The recent string of diplomatic encounters between China, Japan and India underscores the complex and often contradictory relationship shared by Asia’s three largest powers.

Indian Prime Minister Narendra Modi’s visit to Japan and meetings with Shinzo Abe this week came hot on the heels of the Japanese leader’s talks with Chinese President Xi Jinping and Premier Li Keqiang from October 25 to 27.

It was the 12th time Abe and Modi had met since the Indian prime minister first visited Japan as leader in 2014. In fact, Japanese and Indian prime ministers have held summit talks almost annually since 2005. But the same cannot be said for Abe and Xi. Abe’s official state visit to China and his summit with Xi on October 26 was the first such encounter between the two estranged neighbours since 2011.

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While Modi’s Japan visit sought to consolidate what New Delhi called “India’s one and only Special Strategic and Global Partnership”, Abe’s China trip marked only the beginning of a gradual thaw in Sino-Japanese ties since Tokyo in 2012 “nationalised” disputed islands in the East China Sea. Nevertheless, in both meetings, leaders said they were keen for more exchanges and cooperation on issues of mutual concern.

Economically speaking, there is great potential for cooperation between the trio, because their economies are basically complementary by nature.

In a globalised world, Japan, a developed industrial power, China, an emerging economy, and India, the world’s largest underdeveloped economy, can each play their respective roles in production and supply. Just as China followed Japan’s export-oriented development model over the past few decades, so too is India mimicking China’s.

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Diplomatically speaking, the trio are equally responsible for maintaining regional stability and global peace. And historically speaking, all three share the common goal of realising the so-called Asian century or Pacific century by the year 2100.

But in real politics, there are growing rivalries between China and Japan, and China and India.

New Delhi and Tokyo are emerging as strategic allies, bonded by the shared grievances and concern about China’s fast rise and its increased assertiveness in diplomatic and international security issues.

Both are at odds with China over territorial disputes, which Beijing holds as “core national interests”. And as Asia’s most vibrant and largest democracies, Japan and India are more likely to share common ground than in their respective ties with China, simply because there are fewer ideological obstacles.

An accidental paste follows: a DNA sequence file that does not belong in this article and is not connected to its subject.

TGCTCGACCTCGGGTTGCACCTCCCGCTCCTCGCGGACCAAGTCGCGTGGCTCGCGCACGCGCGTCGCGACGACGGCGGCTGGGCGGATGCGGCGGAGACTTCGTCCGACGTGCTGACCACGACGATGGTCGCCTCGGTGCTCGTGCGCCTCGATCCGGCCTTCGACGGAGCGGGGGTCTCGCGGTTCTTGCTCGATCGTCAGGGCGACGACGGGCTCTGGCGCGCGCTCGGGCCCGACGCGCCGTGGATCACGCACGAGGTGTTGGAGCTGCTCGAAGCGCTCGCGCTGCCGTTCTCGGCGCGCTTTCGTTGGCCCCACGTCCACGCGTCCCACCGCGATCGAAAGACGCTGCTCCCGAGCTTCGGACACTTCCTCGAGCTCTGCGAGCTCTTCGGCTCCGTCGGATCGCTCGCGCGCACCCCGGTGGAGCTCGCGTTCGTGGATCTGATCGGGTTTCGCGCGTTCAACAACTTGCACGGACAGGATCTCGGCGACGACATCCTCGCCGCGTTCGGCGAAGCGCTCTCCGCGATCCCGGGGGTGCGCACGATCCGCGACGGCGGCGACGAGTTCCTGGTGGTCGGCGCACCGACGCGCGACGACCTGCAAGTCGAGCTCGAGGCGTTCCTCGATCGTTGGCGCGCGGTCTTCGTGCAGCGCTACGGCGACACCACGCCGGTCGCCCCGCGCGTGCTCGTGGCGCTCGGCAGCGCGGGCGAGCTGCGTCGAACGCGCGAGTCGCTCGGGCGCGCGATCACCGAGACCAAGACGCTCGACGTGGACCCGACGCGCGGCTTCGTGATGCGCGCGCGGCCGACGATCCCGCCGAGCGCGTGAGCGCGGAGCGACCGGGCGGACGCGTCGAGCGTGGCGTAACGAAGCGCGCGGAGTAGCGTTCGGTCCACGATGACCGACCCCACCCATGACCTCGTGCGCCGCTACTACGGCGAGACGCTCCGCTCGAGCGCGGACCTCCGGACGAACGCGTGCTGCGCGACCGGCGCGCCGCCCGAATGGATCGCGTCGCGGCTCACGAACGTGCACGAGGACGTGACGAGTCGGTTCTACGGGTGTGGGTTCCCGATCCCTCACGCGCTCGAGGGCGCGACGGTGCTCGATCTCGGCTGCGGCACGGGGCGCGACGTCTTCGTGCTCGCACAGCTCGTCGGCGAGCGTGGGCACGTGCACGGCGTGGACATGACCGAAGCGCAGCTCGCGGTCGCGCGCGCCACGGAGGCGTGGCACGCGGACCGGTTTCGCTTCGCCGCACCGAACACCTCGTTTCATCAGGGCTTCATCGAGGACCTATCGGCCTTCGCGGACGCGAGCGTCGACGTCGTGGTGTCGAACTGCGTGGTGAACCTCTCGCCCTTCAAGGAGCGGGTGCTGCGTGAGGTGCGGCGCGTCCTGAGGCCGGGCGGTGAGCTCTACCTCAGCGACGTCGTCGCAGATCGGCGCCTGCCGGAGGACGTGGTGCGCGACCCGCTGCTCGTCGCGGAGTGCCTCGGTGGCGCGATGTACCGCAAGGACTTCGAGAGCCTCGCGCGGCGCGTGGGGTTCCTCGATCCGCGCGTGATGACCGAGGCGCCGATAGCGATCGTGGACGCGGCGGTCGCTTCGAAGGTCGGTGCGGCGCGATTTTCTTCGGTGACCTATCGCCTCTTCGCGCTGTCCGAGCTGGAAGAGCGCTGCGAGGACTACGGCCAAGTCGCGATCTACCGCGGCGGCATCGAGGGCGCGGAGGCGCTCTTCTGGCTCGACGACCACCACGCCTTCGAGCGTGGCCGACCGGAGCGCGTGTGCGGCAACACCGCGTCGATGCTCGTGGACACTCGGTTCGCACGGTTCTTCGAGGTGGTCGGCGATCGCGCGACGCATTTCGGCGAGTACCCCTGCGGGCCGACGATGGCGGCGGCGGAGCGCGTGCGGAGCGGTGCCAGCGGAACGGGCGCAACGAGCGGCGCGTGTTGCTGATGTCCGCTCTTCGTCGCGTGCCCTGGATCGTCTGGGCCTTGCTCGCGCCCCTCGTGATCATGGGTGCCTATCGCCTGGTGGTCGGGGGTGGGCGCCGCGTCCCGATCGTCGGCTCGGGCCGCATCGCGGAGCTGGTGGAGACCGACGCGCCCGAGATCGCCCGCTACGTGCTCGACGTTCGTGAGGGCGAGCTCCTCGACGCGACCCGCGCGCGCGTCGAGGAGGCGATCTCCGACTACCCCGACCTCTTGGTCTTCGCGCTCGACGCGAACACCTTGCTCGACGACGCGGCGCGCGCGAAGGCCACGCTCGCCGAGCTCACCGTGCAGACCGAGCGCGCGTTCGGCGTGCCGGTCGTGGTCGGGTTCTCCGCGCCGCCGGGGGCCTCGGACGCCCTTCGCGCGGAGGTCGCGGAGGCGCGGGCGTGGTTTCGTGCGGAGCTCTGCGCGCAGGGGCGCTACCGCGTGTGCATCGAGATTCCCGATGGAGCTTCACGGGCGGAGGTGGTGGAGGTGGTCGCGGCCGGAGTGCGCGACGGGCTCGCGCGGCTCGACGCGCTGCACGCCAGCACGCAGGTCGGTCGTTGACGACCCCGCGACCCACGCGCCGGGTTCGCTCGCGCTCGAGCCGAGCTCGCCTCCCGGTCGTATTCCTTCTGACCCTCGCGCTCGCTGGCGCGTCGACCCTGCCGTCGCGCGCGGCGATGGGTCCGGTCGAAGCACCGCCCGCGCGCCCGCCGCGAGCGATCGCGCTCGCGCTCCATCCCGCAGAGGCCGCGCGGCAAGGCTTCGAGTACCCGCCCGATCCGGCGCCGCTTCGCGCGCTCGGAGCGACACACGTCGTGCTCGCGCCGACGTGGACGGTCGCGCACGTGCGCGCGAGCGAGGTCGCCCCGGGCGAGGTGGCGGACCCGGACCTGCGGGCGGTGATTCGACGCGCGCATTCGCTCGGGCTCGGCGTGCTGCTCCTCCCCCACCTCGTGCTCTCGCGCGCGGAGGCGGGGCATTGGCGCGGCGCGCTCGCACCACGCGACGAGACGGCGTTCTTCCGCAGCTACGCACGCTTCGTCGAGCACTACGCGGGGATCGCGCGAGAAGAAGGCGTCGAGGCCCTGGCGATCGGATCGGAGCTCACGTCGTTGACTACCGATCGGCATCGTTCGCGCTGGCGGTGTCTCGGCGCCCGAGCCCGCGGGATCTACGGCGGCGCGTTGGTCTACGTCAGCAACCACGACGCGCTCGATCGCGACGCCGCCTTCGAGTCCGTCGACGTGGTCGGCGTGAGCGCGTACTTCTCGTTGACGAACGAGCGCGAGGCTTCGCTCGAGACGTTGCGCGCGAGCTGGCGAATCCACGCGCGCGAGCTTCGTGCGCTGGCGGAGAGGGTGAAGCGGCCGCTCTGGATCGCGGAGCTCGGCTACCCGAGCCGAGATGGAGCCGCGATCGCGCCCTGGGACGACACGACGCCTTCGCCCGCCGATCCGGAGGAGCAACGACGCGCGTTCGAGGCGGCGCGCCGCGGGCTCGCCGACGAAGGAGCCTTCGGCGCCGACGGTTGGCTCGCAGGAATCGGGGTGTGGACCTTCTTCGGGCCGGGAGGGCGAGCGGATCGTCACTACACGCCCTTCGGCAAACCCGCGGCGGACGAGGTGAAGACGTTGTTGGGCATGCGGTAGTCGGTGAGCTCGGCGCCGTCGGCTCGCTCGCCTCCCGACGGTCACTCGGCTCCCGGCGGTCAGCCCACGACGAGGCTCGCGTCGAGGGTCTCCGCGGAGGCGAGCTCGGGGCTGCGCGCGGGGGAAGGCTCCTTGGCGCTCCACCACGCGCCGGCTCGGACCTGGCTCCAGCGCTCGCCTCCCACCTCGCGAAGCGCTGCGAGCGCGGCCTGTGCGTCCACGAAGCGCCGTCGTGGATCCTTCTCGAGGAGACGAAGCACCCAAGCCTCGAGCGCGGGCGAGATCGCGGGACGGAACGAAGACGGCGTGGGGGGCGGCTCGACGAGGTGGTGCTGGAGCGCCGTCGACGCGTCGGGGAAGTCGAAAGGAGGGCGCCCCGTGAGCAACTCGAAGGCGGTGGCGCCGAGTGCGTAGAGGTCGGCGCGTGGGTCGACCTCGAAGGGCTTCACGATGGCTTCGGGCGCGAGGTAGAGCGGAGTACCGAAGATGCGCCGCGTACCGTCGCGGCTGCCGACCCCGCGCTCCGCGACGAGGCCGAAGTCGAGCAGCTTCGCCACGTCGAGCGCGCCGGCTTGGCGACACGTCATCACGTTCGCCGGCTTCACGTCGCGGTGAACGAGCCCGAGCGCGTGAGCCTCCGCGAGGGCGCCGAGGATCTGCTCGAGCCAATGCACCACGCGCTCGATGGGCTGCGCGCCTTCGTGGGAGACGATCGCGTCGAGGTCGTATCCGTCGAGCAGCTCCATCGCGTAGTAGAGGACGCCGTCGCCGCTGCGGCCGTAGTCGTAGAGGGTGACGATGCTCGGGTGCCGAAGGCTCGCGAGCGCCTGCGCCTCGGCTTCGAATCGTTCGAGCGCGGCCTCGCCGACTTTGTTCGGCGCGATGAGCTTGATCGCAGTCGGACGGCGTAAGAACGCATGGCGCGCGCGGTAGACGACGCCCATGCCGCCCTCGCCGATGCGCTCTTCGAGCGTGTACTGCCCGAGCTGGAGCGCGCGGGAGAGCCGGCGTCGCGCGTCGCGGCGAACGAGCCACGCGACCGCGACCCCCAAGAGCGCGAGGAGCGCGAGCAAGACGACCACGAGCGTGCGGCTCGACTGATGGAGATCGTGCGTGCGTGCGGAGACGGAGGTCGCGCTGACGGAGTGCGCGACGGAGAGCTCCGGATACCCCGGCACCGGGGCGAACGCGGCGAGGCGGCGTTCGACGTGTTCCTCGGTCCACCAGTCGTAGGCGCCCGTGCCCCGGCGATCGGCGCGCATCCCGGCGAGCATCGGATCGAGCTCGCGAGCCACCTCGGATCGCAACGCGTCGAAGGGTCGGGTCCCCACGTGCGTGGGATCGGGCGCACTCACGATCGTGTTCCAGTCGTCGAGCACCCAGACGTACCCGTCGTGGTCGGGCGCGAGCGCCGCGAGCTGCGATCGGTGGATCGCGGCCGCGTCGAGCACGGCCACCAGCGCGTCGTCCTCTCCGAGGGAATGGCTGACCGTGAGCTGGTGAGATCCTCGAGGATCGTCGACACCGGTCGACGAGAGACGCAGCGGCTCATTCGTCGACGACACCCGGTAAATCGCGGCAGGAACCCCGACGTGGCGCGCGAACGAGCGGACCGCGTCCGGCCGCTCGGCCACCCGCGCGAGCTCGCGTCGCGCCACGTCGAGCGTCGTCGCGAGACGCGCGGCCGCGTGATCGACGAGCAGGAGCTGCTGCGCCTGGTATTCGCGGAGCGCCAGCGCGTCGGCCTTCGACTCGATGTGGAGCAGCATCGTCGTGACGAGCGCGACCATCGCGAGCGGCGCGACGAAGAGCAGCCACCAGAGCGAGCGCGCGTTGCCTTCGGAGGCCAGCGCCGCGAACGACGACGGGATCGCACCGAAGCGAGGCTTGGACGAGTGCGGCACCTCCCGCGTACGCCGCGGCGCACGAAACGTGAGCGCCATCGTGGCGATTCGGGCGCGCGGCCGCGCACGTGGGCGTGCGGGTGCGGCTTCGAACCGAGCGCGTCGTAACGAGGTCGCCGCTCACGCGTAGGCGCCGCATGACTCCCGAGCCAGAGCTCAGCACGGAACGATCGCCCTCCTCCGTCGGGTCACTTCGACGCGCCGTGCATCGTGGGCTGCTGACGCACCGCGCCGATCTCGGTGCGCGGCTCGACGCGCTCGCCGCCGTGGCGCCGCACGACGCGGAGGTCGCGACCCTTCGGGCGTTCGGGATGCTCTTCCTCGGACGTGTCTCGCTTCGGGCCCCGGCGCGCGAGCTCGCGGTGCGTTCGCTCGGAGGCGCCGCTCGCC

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Beyond the diplomatic pomp and ceremony, Abe’s China visit achieved very little, focusing only on cooperation in economics and trade. But the Japanese PM’s meeting with Modi was clearly a meeting of far closer allies.

Modi and Abe shared warm bear hugs, and they referred to each other as New Delhi’s “most trusted partner” and one of Japan’s “most dependable friends”. Their talks also went deeper, with both sides agreeing to strengthen ties in the areas of security and geopolitics.

Japan and India are key players in the US’ vision for a “free and open” Indo-Pacific. Japan, India, the US and Australia – the four “like-minded” democracies – last November formed the Quadrilateral Security Dialogue or Quad, which aims to contain China’s rising assertiveness in the region. The re-emergence of the Quad flagged a shift in India’s diplomatic tact, which long-resisted entering alliance arrangements with foreign powers. In 2007, the prime minister of the time, Manmohan Singh, rejected Abe’s suggestion that India join the grouping.

Today, however, India regularly joins the United States and Japan in naval exercises in the Indian Ocean, moves aimed at maintaining freedom of navigation at sea and countering China’s growing presence. At this week’s talks, Abe and Modi agreed to initiate a two-plus-two dialogue involving their respective foreign and defence ministers – an arrangement similar to what both nations have with the US. Tokyo and New Delhi are also negotiating a defence cooperation agreement that will include maritime and naval engagement.

This week’s events and the increasingly close Tokyo-New Delhi partnership are sure to stoke Chinese anxieties. The world is witnessing an emerging alliance of “like-minded” free democracies, led by the US, to counter-check China’s so-called challenge to the liberal-capitalist international order, which has been led by America since the end of the second world war.

Cary Huang, a senior writer with the South China Morning Post, has been a China affairs columnist since the early 1990s